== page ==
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On a website if I have a form where the user can input some text and then a page which displays what the user has entered, I know to html encode the values the user has entered to prevent scripting attacks. If the form was sending html emails I presume I would do the same but is there any special cases for emails and will email clients run the any script injected into the email?

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5 Answers 5

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You should definitely HTML encode before assigning posted content to the HTML body of an email. Your code should already be rejecting content such as '<script>' as invalid, not just in the case of an email but in all cases.

There are no other considerations you need to worry about.

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While it would still be a good idea to strip <script> tags from your document before sending it, I think that the threat is low. I believe that you would be hard pressed to find an email client (still receiving support) that does not strip scripts before rendering an email.

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I believe that by marking the email body as text/plain would avoid javascript and/or html attacks (but I wouldn't trust outlook on following what the headers suggest).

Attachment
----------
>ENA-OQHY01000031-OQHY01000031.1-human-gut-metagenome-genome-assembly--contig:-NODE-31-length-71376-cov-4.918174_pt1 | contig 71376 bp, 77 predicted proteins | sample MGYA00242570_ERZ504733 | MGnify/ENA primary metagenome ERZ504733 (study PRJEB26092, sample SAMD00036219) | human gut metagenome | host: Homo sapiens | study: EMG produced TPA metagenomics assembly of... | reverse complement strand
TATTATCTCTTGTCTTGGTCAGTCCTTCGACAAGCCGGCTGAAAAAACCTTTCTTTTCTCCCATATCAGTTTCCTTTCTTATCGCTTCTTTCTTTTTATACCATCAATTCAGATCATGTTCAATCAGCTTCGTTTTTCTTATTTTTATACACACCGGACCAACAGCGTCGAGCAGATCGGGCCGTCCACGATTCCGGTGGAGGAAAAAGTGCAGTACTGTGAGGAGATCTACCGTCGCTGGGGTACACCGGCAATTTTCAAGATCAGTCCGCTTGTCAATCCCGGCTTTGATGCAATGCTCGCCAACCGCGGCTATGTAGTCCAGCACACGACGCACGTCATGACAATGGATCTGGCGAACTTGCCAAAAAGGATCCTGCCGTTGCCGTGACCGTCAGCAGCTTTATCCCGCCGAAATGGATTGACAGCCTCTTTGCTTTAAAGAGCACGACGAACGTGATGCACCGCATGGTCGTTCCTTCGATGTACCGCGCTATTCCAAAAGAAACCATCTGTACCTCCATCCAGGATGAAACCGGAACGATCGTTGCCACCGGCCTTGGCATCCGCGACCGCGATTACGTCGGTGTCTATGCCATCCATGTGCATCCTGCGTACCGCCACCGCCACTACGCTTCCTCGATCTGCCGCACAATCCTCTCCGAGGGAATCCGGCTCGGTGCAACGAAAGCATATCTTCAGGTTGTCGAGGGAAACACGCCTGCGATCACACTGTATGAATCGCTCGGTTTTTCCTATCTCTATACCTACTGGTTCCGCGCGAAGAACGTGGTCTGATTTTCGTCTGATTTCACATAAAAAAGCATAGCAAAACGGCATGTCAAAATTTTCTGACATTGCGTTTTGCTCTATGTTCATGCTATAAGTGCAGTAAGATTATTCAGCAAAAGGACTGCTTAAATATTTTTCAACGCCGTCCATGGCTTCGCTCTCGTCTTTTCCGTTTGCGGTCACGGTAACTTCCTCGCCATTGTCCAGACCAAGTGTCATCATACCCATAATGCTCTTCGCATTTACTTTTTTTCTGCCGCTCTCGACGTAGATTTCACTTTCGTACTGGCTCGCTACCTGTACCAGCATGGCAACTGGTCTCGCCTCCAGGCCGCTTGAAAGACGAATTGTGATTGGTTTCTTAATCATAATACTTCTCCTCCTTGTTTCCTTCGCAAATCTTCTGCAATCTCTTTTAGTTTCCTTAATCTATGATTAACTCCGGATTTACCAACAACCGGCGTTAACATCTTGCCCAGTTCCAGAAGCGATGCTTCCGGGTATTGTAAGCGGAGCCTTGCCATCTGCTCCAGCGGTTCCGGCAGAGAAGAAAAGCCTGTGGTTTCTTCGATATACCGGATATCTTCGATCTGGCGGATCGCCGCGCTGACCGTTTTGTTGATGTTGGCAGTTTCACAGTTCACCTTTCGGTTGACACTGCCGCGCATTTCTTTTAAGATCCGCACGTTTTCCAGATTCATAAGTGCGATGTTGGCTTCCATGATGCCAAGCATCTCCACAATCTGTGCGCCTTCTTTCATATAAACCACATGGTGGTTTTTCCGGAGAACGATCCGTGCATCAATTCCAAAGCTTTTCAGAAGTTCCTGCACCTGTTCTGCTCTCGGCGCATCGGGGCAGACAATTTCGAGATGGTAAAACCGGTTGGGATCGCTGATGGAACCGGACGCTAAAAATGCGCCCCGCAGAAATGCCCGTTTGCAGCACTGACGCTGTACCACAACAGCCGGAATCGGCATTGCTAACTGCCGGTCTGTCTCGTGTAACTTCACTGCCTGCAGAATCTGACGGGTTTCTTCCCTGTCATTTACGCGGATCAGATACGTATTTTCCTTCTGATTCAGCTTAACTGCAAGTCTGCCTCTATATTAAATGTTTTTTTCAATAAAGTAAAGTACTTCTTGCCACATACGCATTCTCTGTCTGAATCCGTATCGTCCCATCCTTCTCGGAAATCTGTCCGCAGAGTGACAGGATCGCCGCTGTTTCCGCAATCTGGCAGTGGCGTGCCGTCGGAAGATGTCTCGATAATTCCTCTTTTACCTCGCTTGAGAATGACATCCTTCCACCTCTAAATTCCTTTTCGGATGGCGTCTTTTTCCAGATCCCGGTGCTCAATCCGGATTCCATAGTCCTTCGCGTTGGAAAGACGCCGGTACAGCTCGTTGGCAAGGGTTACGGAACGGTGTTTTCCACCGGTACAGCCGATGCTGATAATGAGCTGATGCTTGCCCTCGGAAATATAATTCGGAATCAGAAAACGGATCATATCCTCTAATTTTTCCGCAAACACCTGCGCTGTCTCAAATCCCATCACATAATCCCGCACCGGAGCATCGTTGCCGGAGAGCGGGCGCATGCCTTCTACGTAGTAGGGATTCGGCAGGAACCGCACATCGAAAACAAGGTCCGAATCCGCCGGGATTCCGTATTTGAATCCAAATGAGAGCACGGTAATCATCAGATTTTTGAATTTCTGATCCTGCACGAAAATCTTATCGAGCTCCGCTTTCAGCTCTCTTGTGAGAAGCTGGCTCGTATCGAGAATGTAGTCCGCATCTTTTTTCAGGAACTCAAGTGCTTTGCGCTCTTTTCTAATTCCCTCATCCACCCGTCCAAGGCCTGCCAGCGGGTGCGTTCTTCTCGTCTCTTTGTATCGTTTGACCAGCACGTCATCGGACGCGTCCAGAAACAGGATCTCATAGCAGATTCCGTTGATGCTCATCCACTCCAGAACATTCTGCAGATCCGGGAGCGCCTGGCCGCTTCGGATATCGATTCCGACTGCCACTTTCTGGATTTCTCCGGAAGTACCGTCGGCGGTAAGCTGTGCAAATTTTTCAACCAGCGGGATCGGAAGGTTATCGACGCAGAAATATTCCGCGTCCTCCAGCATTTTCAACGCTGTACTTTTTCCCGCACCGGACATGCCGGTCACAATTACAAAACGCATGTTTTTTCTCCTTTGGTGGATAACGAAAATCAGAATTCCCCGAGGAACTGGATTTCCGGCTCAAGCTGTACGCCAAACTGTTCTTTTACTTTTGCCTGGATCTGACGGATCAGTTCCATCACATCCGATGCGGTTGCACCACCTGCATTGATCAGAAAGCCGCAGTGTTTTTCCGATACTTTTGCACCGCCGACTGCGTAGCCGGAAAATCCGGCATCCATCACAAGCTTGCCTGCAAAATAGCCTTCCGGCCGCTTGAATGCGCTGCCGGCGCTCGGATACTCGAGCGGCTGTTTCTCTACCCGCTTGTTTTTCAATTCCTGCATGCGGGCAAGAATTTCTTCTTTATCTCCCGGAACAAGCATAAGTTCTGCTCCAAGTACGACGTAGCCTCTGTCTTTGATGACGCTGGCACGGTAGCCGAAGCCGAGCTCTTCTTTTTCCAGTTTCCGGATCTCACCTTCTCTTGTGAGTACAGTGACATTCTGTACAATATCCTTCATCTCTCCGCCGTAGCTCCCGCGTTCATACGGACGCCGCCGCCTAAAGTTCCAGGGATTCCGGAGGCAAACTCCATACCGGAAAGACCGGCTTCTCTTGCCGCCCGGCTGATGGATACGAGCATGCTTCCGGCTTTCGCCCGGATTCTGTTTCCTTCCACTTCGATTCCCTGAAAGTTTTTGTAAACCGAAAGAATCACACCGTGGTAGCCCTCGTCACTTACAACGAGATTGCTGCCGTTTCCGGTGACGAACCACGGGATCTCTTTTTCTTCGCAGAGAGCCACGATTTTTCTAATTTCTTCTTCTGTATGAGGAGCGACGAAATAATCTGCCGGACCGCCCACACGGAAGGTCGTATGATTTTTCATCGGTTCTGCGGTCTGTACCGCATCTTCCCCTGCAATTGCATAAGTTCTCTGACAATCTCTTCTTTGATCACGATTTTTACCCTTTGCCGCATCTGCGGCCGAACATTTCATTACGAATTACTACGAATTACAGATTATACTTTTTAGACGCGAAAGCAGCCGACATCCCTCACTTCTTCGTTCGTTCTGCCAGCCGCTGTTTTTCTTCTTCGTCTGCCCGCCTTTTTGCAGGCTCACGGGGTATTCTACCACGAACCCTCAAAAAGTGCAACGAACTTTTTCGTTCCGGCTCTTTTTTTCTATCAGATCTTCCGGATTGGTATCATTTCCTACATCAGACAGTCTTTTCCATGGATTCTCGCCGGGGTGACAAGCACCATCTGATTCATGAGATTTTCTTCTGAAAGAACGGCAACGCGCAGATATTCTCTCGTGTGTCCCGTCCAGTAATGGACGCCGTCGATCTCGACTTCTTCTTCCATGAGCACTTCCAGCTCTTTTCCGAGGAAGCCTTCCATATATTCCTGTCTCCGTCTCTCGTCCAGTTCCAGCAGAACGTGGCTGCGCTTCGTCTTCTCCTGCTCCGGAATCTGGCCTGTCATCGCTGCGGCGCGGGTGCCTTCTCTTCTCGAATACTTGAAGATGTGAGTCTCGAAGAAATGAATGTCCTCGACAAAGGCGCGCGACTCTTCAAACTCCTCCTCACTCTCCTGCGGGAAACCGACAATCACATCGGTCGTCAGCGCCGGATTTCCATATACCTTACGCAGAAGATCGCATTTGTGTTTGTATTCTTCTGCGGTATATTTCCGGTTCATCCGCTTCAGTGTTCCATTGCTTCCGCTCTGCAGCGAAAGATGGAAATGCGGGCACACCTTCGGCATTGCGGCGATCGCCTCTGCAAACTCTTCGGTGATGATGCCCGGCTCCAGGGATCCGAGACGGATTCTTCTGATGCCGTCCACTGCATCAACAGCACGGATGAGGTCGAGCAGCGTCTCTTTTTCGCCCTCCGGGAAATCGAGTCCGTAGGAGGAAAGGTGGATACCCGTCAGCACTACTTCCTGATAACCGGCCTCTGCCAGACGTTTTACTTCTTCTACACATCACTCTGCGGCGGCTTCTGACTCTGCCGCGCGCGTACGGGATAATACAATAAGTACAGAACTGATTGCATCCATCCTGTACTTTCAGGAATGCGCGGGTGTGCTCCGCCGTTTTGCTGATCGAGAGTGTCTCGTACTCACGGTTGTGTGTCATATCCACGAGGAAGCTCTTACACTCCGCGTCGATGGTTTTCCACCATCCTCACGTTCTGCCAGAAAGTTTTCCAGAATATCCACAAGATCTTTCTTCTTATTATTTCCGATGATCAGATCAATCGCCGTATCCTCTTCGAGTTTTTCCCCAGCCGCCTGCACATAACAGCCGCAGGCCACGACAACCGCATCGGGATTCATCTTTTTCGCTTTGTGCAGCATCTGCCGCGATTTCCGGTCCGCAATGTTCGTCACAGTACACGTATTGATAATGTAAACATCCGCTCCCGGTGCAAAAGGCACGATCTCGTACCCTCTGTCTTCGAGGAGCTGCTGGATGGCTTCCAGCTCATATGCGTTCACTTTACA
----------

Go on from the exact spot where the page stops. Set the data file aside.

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You should use an SMTP library that takes any burden (and potential bugs) which are caused by duplicated or missing escaping. Then, use plaintext mails only (text/plain).

To avoid security problems with buggy mail clients, you could also send a nearly empty mail, and the text as attachment (file extension ".txt", content-type "text/plain").

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I would highly suggest using an existing, tested solution for sending mails. If you're passing user input to, say, the PHP mail() function--even with HTML encoding--it's possible for an attacker to craft a "body" that actually contains the headers to create a multi-part message.

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